Airbus keeps mum on A380 production ramp-up plan

By Max Kingsley-Jones

Airbus is declining to provide guidance on A380 delivery rates beyond 2009 and has warned that while production should stabilise in two years, market demand rather than industrial capability could determine output levels.

The airframer had originally planned to deliver 25 A380s in 2009, but revised this downwards to 21 aircraft last May after the transition to the production-standard wiring design, dubbed "Wave 2", ran into problems. Airbus chief executive Tom Enders confirms that this year's A380 deliveries will fall a further three aircraft short - at 18 aircraft. Production has been due to rise progressively to a rate of around 40 aircraft a year, but that stabilised target level is now unclear.

"We have made good progress after initial difficulties with the 'Wave 2' aircraft," says Enders, who adds that 2009 and 2010 "will still be ramp-up years, and I would hope that in 2011 output will come to the cruise [phase] - but we will also have to put into the equation the market environment and when our customers want their A380s, etc".

Airbus's chief salesman John Leahy says that "in 2008 everybody stayed with the aircraft", and no A380 cancellations were recorded. However, he acknowledges that the downturn will dampen demand for new orders in the near term and does not rule out possible deferrals. "This is clearly going to be a soft year for all aircraft orders so we'll probably be looking at around 10 A380 orders," he says.

Leahy says some new A380 operators "might decide they don't want to introduce an all-new aircraft with the market softening, and ask us if they could push back deliveries a bit". He emphasises, however, that no airline has yet made such a request.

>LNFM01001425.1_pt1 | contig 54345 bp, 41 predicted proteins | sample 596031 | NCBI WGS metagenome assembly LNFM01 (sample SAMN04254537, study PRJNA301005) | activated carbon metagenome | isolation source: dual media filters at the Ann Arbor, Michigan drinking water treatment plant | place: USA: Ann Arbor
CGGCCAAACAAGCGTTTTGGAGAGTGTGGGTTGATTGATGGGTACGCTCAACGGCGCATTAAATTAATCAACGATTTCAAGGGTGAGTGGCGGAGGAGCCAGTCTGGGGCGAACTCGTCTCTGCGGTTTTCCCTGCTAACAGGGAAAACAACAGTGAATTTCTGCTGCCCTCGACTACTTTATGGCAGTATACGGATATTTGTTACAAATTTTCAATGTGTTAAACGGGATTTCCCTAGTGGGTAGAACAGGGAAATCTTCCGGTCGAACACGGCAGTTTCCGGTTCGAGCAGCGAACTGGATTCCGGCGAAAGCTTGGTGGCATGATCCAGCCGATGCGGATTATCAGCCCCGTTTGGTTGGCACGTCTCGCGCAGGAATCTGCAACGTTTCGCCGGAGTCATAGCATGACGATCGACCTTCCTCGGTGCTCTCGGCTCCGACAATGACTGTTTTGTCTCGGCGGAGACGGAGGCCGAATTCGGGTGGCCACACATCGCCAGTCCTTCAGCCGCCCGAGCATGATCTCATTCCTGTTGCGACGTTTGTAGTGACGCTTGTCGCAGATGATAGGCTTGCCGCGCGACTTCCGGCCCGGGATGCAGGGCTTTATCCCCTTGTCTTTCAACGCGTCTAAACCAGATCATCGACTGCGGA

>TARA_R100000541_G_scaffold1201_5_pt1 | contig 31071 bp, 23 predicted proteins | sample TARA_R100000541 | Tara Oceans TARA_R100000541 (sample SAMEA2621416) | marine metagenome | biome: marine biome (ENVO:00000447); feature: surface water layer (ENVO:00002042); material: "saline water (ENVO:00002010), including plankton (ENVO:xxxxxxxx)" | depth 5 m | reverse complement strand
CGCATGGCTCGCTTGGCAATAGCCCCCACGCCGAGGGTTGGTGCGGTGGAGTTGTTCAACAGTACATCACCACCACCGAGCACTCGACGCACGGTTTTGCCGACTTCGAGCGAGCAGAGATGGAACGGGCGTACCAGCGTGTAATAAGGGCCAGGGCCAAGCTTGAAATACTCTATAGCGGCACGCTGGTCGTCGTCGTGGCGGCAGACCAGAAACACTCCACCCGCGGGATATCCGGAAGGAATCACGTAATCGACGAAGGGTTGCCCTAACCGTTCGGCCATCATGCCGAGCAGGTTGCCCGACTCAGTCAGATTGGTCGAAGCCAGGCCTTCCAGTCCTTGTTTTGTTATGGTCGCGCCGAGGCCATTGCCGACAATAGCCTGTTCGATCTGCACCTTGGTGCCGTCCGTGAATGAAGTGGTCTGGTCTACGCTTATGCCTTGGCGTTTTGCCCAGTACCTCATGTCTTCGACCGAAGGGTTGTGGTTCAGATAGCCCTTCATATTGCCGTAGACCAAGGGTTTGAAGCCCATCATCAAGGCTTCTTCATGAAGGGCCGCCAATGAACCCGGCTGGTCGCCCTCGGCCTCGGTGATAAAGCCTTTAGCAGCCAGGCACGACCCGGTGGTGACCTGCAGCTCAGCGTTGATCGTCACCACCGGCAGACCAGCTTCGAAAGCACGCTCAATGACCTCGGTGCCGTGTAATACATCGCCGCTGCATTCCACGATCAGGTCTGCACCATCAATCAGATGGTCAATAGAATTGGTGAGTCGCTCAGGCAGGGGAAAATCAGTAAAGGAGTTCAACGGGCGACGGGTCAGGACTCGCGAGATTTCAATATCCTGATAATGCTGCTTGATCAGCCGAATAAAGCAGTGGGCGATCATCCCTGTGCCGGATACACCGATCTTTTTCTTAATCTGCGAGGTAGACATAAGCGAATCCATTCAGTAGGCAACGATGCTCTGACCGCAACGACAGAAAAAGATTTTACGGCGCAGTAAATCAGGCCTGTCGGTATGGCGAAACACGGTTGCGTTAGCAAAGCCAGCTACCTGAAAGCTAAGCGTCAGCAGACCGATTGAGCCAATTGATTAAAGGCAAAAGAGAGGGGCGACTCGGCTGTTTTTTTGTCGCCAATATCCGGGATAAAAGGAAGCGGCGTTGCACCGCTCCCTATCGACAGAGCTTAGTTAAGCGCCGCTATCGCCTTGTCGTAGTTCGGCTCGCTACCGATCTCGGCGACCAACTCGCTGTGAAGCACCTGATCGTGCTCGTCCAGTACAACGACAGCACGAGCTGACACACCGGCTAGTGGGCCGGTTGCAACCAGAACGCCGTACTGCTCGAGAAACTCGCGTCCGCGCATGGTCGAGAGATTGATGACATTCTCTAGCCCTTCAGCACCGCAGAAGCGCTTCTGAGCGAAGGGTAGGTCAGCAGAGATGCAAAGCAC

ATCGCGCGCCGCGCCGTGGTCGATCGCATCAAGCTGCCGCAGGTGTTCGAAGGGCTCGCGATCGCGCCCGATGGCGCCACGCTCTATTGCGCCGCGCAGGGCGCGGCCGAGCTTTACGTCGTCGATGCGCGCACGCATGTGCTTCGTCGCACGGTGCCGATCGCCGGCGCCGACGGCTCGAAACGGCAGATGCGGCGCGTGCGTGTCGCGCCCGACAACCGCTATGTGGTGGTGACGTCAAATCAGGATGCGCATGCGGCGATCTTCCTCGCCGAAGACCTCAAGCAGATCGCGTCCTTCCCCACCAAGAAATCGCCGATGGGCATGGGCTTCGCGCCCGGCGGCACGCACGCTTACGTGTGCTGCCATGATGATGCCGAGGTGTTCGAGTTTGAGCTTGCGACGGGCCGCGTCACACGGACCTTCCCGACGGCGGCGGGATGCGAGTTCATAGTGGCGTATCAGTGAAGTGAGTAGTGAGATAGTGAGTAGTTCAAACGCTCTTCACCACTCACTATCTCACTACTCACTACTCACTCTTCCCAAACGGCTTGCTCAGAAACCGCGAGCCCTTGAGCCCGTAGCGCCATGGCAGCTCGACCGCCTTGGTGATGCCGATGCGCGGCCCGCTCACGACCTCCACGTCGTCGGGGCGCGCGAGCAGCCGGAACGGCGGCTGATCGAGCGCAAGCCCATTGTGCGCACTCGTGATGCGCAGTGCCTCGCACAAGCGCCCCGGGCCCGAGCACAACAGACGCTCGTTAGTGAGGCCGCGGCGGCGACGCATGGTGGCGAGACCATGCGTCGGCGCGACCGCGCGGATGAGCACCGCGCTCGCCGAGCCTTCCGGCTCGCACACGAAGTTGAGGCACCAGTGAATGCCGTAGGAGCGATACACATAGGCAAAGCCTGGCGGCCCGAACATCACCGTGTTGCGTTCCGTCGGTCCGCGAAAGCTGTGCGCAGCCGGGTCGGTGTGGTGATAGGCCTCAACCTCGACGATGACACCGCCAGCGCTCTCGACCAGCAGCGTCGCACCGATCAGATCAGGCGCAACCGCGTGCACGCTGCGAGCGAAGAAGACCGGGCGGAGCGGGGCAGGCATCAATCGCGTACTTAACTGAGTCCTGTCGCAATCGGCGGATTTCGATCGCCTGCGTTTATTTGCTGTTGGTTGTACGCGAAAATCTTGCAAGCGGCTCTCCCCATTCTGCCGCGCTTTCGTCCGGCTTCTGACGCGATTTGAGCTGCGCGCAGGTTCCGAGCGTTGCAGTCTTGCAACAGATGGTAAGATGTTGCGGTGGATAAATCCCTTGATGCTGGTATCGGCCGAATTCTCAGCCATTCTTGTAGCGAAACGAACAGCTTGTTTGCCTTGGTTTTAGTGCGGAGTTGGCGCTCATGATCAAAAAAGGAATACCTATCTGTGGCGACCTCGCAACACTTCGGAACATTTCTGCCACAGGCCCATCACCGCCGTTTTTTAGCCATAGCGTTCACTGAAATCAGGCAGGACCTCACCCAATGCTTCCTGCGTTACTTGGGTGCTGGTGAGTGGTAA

Separately, Reunion-based carrier Air Austral is expected to take delivery of two all-economy A380s in 2014. The carrier has signed a memorandum of understanding to acquire two of the type, which will be configured with around 840 seats for its Reunion-Paris route. Leahy says Airbus expects the airline to confirm the order this year.

No specific arrangement for the upper and lower decks of the aircraft has been disclosed. The 840-seat, single-class configuration is by far the highest-density layout so far selected by an A380 customer. The A380 is certificated to accommodate up to 853 passengers following evacuation trials on the type three years ago.

Airbus claims that, with 840 seats, the A380 would burn less than 2 litres of fuel per passenger per 100km (55nm).

Air Austral's long-haul fleet comprises three Boeing 777-200s. The carrier is also leasing a pair of 777-300ERs.

© Reed Business Information 2009

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